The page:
AVLON: Uh-huh.

CUOMO: And they know the president wants this very much. He does not want the DREAMers to start getting thrown out of the country on his watch. So why would they go in quickly to a deal that allows Donald Trump to be a unifier and to get his wall? Why would they do that deal?

AVLON: Look, I think the prospect of Trump being a unifier, that ship has sailed. And the prospect...

CUOMO: Even if they're all at the signing ceremony and they're shaking hands and he says, "I'm glad we could all come together to help these people"?

AVLON: I'm glad we could meet the minimum standards of competence, congratulations, Washington. Look, the prospect of a government shutdown with unified government control on the one-year anniversary of President Trump's inauguration would be a perfect metaphor for how things have gone so far. That said, as you point out, Democrats do have about as much leverage as you can get with unified Republicans.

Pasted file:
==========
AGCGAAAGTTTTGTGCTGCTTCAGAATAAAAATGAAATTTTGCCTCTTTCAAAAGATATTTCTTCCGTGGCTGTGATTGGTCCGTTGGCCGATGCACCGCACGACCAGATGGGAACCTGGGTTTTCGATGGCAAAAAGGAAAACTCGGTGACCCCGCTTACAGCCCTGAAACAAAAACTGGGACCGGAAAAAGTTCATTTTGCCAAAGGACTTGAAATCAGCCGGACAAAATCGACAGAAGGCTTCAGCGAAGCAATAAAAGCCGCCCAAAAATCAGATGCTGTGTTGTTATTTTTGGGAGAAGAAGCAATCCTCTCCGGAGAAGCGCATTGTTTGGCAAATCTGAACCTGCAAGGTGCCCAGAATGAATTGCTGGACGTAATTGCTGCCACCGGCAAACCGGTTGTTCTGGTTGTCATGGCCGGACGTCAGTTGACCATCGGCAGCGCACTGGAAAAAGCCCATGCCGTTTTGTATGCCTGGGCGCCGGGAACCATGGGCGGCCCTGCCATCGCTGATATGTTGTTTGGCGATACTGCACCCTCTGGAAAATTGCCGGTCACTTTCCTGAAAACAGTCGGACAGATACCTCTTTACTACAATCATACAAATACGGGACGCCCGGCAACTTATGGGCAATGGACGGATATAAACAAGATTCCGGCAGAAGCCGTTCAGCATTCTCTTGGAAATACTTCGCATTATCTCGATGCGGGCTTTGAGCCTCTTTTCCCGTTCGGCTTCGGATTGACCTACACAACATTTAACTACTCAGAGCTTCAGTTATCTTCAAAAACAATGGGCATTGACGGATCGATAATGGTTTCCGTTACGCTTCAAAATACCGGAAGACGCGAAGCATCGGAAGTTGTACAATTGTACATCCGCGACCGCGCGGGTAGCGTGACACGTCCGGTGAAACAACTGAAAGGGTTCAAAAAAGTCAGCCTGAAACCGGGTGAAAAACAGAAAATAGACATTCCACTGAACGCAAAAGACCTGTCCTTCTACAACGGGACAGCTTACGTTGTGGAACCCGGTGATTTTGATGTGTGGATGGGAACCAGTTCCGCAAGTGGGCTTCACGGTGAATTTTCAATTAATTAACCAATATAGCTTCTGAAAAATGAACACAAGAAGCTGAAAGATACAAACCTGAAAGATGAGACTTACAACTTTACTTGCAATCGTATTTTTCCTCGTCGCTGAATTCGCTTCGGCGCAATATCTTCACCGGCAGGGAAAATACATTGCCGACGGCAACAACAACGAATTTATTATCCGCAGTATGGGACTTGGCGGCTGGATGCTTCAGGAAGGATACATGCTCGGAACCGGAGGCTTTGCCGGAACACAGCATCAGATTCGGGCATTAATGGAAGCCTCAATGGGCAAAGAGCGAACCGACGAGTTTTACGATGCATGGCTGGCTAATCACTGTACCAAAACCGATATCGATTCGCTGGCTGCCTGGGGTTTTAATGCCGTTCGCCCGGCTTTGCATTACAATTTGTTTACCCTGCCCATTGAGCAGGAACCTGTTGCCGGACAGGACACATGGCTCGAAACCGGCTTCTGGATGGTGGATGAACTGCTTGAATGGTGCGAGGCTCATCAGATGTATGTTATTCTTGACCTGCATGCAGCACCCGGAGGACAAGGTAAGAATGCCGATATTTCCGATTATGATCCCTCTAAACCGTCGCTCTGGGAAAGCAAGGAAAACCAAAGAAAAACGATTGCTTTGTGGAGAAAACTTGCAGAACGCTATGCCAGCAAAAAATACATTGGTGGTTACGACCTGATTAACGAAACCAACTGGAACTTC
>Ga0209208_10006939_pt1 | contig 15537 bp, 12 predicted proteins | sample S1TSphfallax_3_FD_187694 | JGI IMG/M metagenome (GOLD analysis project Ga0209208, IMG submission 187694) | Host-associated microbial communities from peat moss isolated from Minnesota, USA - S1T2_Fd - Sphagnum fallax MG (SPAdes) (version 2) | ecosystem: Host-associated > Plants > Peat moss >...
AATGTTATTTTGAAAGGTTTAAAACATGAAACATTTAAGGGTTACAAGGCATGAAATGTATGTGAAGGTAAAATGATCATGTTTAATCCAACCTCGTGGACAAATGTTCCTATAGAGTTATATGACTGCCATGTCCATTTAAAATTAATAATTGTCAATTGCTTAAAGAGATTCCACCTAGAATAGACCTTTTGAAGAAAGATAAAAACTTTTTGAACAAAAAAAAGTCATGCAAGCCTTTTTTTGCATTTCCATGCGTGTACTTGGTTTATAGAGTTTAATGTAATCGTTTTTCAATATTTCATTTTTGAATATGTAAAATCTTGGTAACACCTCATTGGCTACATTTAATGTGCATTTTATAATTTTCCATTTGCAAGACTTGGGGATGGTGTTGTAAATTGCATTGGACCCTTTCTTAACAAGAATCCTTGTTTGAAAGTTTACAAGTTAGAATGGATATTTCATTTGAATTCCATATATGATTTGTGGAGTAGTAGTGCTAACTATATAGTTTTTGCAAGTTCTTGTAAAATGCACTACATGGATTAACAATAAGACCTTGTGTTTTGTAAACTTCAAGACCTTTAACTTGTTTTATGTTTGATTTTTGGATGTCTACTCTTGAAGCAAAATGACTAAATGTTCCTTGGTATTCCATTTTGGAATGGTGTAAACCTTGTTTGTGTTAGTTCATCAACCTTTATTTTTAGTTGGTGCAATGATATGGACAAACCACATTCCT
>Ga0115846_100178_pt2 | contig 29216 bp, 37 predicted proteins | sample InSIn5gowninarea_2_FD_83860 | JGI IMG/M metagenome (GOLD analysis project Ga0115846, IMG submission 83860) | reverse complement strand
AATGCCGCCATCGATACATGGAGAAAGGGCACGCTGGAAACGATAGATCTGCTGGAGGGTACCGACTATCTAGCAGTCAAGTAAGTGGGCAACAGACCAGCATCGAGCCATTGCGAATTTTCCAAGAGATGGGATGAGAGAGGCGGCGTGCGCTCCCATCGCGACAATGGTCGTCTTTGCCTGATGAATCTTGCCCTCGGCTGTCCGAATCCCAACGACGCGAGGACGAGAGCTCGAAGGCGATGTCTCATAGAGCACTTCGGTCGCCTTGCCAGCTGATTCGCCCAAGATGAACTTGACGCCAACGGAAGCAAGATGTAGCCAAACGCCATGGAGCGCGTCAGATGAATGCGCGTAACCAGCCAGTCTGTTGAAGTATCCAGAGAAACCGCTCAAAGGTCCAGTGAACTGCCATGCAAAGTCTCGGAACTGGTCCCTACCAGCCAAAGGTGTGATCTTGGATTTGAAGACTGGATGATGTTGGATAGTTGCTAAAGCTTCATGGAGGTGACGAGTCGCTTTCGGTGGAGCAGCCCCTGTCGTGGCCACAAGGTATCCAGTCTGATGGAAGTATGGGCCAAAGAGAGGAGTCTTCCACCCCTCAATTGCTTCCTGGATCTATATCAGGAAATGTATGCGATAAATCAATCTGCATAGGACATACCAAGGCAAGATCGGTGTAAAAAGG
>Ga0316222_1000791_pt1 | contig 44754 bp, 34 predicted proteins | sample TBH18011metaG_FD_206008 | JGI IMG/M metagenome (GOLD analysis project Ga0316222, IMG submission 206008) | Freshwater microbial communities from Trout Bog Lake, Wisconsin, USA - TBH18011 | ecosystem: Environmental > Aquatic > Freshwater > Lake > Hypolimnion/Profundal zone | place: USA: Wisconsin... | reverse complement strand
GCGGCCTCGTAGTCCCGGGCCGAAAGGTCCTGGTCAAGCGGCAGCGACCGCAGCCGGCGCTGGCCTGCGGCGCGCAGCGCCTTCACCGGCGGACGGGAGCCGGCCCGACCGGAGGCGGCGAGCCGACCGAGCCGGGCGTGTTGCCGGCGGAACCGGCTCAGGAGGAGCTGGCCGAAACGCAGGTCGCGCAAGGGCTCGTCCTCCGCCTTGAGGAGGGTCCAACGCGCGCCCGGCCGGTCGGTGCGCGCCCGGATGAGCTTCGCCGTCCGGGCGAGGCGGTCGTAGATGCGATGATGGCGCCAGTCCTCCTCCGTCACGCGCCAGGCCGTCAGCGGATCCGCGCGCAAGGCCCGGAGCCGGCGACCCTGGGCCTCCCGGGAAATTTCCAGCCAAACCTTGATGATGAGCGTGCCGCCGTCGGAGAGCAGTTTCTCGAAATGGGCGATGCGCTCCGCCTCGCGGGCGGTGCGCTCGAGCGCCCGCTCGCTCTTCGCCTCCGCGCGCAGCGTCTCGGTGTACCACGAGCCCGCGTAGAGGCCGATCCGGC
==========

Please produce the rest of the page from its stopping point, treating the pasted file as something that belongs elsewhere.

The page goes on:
CUOMO: As a minority party.

AVLON: As a minority party. And so Republicans control the keys here, folks. So the question is, will they negotiate in good faith? Will the Republicans try to push through a short-term spending deal? Or will they try to use something like Children's Health Insurance to sweeten the pot for Democrats?

Because you're right. No one wants the DREAMers to actually get kicked out. This is catastrophic, and it affects them. This is more than win-loss, Democrat-Republican. But every time we've seen Washington when people assure us that there's not going be a shutdown, it's because that threat is real, and they can't stop playing brinksmanship politics with people's lives.

CAMEROTA: Right. So but if the government shuts down, I understand that they have a base to placate, who gets the blame this time?

LOUIS: It will be interesting to see how it works out. I mean, there is going to be, I think, no way that Trump avoids having this laid at his desk. I mean, he takes credit for everything in the world, right? He takes credit for the stock market. He takes credit for the weather. He takes credit for all kinds of good things that happen. Something bad happens on his watch, and people step forward, as Democrats I'm sure would do and say, after what we heard from Senator Durbin, after those comments in the Oval Office, there's no way we could vote for this.